Gay Card takes place on a simple set that seems to consist only of a backdrop, which is a collage of life at LSC, and a pair of identical benches downstage, right and left. But that backdrop is actually a trio of huge block pieces that pivot on their own axes, allowing characters to enter and exit, and fitting together in ways that allow projections of scenes onto them, either individually, as a pair, or onto all three. This is a great asset in allowing us to see where on LSC (or elsewhere, during spring break) the action is taking place. The music for the show is pre-recorded, and consists of only five instruments: Bob Kelly plays piano and other keyboards; Justin Goldner plays guitar and bass and also handles production and mixing; Sean McDaniel plays drums. The orchestrations are by Andrew Siddle.

By the end of Act I, Logan has found his niche, and suddenly he is accepted by the group. He, Graham, and Melanie join up to go to the Gay Pride Parade (“Perfect Day”). Act I closes with a company number that flows directly from that scene (“Everybody Else/Perfect Day II”).

Vocally, the cast is mixed. Everyone is miked, which makes for excellent group numbers, and this ensemble does them exceptionally well ‒ especially “The Bloggers.” Their harmonies are tight and their characters play well off each other. Of the main cast, all of them are fine singers, but Logan and Melanie very much require their mikes because some of their songs are quiet, and both Dunn and Millang talk softly; sometimes the lyrics fall off even with sound enhancement. De Leon as Graham was the best of the group; his songs were highly nuanced and his diction was always intelligible, even when he sang softly. Hansen also was always understandable and his Justin was an ardent suitor to Melanie, singing his songs accordingly. He also added well to the ensemble. When the entire cast was on stage, the energy and enthusiasm was palpable.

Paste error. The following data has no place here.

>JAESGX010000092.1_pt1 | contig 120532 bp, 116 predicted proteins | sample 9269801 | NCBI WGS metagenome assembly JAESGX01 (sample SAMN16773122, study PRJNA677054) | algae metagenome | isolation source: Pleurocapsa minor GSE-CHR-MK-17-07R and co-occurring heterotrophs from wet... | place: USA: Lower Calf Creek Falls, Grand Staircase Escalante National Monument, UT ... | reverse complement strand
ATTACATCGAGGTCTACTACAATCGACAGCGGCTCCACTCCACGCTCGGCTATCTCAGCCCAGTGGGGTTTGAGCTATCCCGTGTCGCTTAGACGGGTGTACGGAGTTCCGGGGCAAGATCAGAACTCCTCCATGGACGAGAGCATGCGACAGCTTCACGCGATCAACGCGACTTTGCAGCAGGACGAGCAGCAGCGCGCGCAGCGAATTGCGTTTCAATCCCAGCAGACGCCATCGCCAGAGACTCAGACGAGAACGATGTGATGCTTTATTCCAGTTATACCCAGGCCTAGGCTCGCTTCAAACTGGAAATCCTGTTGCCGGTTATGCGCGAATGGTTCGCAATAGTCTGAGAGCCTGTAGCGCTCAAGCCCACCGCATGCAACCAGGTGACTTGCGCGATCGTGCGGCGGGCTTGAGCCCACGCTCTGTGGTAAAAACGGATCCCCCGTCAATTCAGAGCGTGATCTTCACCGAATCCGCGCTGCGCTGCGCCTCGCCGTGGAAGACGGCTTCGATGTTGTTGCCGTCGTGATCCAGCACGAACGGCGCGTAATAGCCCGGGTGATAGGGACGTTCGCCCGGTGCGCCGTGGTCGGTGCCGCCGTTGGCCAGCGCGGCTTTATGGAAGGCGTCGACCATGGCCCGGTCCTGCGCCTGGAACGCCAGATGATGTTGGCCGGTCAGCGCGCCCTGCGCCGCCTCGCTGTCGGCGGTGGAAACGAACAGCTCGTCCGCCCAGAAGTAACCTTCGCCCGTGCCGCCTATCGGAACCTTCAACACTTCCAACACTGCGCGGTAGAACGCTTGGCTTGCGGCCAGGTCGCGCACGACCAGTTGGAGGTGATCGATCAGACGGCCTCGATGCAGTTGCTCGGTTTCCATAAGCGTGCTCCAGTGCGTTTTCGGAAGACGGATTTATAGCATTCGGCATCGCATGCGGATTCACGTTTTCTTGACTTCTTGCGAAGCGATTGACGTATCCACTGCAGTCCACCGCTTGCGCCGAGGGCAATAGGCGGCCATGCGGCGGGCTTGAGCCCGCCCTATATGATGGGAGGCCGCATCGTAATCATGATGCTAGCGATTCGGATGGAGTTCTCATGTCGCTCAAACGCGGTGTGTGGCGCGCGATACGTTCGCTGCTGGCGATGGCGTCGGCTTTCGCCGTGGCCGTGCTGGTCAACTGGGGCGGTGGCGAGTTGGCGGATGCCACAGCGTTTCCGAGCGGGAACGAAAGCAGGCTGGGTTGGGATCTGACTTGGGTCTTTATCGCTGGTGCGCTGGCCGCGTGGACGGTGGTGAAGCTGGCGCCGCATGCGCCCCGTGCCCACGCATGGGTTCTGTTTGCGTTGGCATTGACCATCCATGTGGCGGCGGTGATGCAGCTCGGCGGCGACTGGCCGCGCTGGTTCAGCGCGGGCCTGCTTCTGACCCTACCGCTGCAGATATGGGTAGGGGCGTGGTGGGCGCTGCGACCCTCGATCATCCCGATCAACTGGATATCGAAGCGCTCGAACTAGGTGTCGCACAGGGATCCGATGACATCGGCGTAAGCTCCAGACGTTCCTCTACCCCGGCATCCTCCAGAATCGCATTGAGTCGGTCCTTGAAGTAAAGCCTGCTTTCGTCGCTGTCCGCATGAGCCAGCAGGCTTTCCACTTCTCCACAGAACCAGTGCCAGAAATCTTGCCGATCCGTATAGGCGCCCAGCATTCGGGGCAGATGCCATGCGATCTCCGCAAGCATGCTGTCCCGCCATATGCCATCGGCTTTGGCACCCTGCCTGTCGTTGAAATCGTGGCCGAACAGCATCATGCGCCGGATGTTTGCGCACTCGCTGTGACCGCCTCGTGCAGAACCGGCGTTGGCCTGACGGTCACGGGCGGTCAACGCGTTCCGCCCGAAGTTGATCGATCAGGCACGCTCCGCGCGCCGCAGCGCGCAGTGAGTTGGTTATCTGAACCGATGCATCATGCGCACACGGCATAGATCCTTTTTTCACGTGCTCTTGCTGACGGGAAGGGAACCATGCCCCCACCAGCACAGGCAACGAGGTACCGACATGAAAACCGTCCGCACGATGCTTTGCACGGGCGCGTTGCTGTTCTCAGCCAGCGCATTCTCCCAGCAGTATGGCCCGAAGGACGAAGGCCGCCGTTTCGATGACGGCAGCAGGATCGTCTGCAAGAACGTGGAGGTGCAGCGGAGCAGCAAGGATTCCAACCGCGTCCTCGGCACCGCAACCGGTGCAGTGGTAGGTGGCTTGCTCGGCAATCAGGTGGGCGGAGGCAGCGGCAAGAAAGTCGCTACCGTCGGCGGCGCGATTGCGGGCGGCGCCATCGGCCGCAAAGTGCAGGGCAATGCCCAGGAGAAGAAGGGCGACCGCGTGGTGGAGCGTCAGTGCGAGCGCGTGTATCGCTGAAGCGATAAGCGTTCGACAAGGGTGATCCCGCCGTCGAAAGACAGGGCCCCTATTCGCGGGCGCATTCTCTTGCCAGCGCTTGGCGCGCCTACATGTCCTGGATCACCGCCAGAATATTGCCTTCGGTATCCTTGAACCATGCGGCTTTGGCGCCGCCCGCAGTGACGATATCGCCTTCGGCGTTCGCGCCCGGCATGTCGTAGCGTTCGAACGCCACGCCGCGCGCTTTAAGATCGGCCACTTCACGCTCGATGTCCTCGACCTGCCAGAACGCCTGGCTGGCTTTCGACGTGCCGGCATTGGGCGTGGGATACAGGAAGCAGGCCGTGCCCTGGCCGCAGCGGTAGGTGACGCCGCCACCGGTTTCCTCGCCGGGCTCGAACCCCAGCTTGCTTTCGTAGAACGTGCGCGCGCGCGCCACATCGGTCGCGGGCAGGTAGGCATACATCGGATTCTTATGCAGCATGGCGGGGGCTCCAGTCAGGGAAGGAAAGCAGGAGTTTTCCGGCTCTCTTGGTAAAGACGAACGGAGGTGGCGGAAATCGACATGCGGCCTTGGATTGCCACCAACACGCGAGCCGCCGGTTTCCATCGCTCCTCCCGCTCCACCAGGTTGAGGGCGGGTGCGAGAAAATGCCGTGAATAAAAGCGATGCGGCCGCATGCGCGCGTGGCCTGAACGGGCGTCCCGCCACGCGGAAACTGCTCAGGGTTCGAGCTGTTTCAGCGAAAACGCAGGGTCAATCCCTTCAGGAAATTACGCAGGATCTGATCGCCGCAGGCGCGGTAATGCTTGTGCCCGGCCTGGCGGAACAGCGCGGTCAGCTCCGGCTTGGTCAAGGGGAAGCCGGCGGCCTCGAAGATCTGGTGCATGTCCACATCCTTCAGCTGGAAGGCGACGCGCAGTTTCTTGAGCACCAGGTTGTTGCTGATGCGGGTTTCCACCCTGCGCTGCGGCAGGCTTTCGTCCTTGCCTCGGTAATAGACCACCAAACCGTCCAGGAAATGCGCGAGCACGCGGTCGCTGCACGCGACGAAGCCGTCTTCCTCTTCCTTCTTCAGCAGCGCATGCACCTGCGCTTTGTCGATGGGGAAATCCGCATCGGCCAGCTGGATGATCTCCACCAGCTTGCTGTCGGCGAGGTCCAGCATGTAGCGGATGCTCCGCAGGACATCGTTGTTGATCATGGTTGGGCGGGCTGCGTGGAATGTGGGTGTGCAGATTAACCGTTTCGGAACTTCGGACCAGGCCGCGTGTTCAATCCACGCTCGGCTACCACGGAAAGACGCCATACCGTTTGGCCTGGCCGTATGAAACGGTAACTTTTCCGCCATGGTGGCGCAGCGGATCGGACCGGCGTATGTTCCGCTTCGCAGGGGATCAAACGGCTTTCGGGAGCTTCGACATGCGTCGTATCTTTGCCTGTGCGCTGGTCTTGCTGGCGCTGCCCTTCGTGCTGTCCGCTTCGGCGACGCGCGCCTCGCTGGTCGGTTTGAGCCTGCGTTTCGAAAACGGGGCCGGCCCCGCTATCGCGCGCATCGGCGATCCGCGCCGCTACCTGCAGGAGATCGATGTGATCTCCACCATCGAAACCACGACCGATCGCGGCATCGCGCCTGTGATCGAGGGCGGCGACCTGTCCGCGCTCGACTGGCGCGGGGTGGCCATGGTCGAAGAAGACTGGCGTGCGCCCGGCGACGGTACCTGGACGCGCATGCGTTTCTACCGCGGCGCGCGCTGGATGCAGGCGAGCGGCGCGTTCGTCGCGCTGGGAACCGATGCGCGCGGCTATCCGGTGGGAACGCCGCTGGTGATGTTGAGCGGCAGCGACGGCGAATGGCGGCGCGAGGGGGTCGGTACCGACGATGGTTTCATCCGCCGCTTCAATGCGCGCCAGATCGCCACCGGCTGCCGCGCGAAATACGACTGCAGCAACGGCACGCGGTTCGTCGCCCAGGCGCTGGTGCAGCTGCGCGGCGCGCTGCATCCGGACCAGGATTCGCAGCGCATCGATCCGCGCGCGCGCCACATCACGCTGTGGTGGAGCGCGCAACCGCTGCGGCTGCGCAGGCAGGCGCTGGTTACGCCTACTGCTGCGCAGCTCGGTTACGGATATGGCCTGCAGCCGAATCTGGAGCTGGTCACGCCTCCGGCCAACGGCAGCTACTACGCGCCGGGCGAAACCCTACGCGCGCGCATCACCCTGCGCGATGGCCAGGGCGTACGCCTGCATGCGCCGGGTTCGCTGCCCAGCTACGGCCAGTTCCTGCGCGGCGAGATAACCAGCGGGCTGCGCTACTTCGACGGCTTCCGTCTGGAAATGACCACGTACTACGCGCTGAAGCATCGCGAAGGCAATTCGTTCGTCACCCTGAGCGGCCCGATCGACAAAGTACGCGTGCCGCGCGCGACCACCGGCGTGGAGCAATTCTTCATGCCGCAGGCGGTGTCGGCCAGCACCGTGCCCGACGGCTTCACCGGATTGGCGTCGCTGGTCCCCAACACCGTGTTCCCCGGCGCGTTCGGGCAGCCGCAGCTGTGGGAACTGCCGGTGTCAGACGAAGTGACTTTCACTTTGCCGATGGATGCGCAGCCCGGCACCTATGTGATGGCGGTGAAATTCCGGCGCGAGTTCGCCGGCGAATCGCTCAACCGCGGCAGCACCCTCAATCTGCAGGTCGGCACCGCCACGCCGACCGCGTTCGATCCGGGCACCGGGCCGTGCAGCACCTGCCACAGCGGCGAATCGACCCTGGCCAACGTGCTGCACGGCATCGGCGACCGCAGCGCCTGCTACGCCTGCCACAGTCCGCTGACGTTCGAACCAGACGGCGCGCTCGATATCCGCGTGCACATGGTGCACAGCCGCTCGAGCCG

Act II presents its own problems for our friends. Logan and Graham finally come together and spend a happy night together, but they fight the next morning and separate. Logan shuns Melanie, who finally admits she is in love with him and that he has hurt her badly. Graham is smitten but cannot find the way to get back to Logan, and Logan is still enjoying his new experiences as a part of the group too much to realize what he is doing to Melanie and Graham.

Gay Card is, first and foremost, the story of Logan’s wildly veering travels down the road towards finding his real self, and, as such, is a great foil for the Logan character. But Gay Card has some fine roles in the rest of the cast as well. NRACT has done a superb job of bringing this new musical to life for the first time; ensemble numbers have been well staged and were well danced, and the interaction among the main cast was sincere and heartfelt. Interestingly, Logan’s trip through the first year of college is more universal than being just another gay man’s trials; his difficulties and the ways he overcomes them are relatable to any freshman on a new campus. His woes and his growth are not just related to his sexuality. This is a fine first showing. Word on the street is it will be a sellout, so if you want to see it before it disappears forever, get your reservations early!

Gay Card continues through Sunday, June 23. For more details on this production, please view the sidebar.